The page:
In the real world, collisions happen at every second – often resulting in serious accidents and fatalities. Autonomous unmanned aerial vehicles (UAVs) have demonstrated great potential in serving human society such as delivering goods to households and precision farming, but are restricted due to a lack of collision detection capability. The current approaches for collision detection such as radar, laser-based Ladar and GPS are far from acceptable in terms of reliability, energy consumption and size. A new type of low cost, low energy consumption and miniaturized collision detection sensors is badly needed not only to save millions of people’s lives but also make autonomous UAVs and robots safe to serve human society. The STEP2DYNA consortium proposes an innovative bio-inspired solution for collision detection in dynamic environments. It takes the advantages of low cost spatial-temporal and parallel computing capacity of visual neural systems and will realize a new chip specifically for collision detection in dynamic environments.
Contact: Shigang Yue (PI)
EPSRC RAI Hub, robotics for extreme environments, 2017-2021.
The National Centre for Nuclear Robotics (NCNR) is a multi-disciplinary EPSRC RAI (Robotics and Artificial Intelligence) Hub consisting of most leading nuclear robotics experts in the UK including Universities of Birmingham, Queen Mary, Essex, Bristol, Edinburgh, Lancaster and Lincoln. Under this project, more than 40 postdoctoral researchers and PhD researchers form a team to develop cutting-edge scientific solutions to all aspects of nuclear robotics such as sensor and manipulator design, computer vision, robotic grasping and manipulation, mobile robotics, intuitive user interfaces and shared autonomy.
At the University of Lincoln, we will develop new machine learning algorithms for several crucial applications in nuclear robotics such as waste handling, cell decommissioning and site monitoring with mobile robots. Clean-up and decommissioning of nuclear waste are one of the biggest challenges for our and the next generations with enormous predicted costs (up to £200Bn over the next hundred years). Moreover, recent disaster situations such as Fukushima have shown the crucial importance of robotics technology for monitoring and intervention, which is missing up to date. Our team will focus on algorithms for vision-guided robot grasping and manipulation, cutting, shared control and semi-autonomy, mobile robot navigation and outdoor mapping and navigation with a strong focus on machine learning and adaptation techniques. A dedicated bimanual robot arm platform is being developed, mounted on a mobile platform, and to be operated using shared autonomy, teleoperation and augmented reality concepts to be developed.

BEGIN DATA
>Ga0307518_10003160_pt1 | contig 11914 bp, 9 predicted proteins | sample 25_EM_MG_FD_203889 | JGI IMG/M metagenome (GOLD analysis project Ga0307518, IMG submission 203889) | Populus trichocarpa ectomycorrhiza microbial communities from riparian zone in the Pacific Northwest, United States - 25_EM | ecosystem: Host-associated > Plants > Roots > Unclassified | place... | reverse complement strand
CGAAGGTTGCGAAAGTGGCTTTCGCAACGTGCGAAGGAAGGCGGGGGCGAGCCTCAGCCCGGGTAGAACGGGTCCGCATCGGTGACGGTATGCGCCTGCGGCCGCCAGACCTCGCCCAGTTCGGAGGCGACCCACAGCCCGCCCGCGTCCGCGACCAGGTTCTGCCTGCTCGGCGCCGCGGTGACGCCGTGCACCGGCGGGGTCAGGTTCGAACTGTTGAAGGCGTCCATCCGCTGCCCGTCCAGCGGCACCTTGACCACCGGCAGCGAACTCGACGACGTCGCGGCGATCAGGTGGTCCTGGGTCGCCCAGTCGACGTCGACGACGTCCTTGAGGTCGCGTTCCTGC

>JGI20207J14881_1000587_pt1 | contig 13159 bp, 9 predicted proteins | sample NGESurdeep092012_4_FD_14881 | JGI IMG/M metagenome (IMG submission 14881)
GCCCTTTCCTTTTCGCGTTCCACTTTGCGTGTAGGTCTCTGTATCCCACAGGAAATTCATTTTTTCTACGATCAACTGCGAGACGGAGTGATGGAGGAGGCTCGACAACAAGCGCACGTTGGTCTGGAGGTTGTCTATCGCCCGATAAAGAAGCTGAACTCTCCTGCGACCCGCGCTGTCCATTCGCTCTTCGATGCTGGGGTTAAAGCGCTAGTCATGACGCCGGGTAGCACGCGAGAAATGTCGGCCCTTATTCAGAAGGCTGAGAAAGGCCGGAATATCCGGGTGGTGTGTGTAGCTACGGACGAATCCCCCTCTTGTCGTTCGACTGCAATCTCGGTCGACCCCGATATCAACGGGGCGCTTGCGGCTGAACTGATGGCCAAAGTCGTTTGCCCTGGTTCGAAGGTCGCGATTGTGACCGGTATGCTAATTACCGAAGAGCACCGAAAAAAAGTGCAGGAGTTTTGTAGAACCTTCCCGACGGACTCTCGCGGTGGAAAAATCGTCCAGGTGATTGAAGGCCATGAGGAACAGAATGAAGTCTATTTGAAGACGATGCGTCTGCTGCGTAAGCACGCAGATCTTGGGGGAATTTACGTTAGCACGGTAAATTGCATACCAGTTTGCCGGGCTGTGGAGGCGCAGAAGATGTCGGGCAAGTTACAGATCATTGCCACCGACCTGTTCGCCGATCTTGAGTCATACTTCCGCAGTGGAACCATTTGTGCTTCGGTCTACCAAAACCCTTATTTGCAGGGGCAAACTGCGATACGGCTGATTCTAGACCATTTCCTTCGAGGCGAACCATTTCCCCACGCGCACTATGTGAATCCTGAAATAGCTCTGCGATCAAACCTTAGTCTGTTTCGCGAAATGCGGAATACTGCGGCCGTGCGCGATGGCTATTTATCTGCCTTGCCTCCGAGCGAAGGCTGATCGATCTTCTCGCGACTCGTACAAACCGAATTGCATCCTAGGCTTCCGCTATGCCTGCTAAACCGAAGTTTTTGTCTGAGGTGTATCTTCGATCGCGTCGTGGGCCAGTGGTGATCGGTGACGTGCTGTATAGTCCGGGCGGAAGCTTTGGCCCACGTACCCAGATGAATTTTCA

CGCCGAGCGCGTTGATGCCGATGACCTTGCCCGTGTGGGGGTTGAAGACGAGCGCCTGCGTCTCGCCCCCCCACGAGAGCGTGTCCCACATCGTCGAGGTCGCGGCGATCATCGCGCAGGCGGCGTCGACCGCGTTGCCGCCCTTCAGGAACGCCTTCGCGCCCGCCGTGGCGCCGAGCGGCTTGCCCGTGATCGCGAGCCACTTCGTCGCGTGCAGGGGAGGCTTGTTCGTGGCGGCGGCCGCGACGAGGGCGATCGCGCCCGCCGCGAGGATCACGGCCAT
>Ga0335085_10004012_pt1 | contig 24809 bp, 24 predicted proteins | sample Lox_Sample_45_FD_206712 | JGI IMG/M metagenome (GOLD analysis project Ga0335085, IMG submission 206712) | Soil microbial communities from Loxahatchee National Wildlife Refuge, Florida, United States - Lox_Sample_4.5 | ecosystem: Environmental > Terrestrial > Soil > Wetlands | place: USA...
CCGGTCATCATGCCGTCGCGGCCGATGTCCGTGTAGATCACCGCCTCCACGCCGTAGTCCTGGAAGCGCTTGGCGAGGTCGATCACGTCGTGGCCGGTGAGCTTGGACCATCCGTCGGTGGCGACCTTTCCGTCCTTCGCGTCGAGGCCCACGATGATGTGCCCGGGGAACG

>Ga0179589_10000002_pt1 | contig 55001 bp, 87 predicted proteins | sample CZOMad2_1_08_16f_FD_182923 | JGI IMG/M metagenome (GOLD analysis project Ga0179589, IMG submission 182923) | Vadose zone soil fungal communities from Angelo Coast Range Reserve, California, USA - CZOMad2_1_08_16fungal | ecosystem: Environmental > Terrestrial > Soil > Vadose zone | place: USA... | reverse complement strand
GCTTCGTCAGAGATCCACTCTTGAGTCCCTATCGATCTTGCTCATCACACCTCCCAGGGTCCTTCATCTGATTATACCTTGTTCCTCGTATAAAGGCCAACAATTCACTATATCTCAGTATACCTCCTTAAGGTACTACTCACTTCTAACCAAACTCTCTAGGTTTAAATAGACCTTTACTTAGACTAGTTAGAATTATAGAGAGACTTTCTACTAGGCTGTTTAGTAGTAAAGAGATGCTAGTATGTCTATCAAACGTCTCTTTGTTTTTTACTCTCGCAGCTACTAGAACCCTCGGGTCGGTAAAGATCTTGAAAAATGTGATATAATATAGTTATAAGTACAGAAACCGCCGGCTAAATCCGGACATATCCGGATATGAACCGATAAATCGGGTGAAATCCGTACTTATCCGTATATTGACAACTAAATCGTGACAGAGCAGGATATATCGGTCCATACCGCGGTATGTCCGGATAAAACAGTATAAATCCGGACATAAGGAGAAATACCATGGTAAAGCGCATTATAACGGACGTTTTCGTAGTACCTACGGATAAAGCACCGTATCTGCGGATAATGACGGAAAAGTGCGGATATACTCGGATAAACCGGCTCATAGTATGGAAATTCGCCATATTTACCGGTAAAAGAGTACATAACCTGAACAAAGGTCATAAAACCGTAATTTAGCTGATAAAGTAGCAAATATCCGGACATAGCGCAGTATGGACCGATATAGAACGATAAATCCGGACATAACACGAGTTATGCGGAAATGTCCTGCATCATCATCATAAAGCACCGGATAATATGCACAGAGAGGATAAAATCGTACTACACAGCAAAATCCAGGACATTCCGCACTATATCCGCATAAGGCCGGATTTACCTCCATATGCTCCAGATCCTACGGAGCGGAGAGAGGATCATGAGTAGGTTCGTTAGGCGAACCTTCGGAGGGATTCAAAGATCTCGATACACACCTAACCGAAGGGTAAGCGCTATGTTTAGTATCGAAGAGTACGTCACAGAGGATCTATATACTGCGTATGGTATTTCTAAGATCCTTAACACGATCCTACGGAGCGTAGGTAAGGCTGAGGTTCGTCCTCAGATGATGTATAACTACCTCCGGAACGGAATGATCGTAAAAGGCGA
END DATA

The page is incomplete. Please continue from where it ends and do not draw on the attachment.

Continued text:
Bilateral Collaboration with Lincolnshire County Council
Lindsey is developed in the context of a partnership between Lincolnshire County Council and L-CAS to develop a completely autonomous robot that delivers tours to visitors of the “Collection Museum” in Lincoln, employing state of the art adaptation and learning from user interactions.
Contact: Marc Hanheide
RASBerry – Robotics and Autonomous Systems for Berry Production
Innovate UK, Innovation in health and life sciences round 1, 2017-19
The RASBerry project (Robotics and Autonomous Systems for Berry Production) will develop autonomous fleets of robots for horticultural industry. In particular, the project will consider strawberry production in polytunnels. The first major objective is to support in-field transportation operations to aid and complement human fruit pickers. A dedicated mobile platform is being developed, together with software components for fleet management, in-field navigation and mapping, long-term operation, and safe human-robot collaboration. A solution for autonomous in-field transportation will significantly decrease strawberry production costs, address labour shortages and be the first step towards fully autonomous robotic systems for berry production.
RASBerry is a collaboration between the Norwegian University of Life Sciences (NMBU), University of Lincoln, Saga Robotics, CBS Ltd., Berry Gardens Growers and Ekeberg Myhrene. Further funds are provided by Innovasjon Norge, NFR Forny and Innovate UK.
Robo-Pick: Robots for Autonomous Mushroom Picking
This project aims to develop a new robotic picking system to harvest fresh mushrooms reducing labour demands by ca. 66%. The work will be carried out by a consortium comprising: Littleport Mushroom Farms, a major UK mushroom supplier; ABB, a major UK-based robotic supplier; Stelram, a small specialist UK developer of robotic solutions; and the University of Lincoln, a leading research group focusing on robotic application in the food industry.
The project will integrate novel soft robotic actuators, vision systems and data analysis with autonomous robots and will deliver an end to end solution to a problem that has challenged the industry for many years. It will greatly increase the competitiveness of UK production and the outcomes are directly transferable to many sectors of the UK food and manufacturing industries.
Contact: Gerhard Neumann (PI)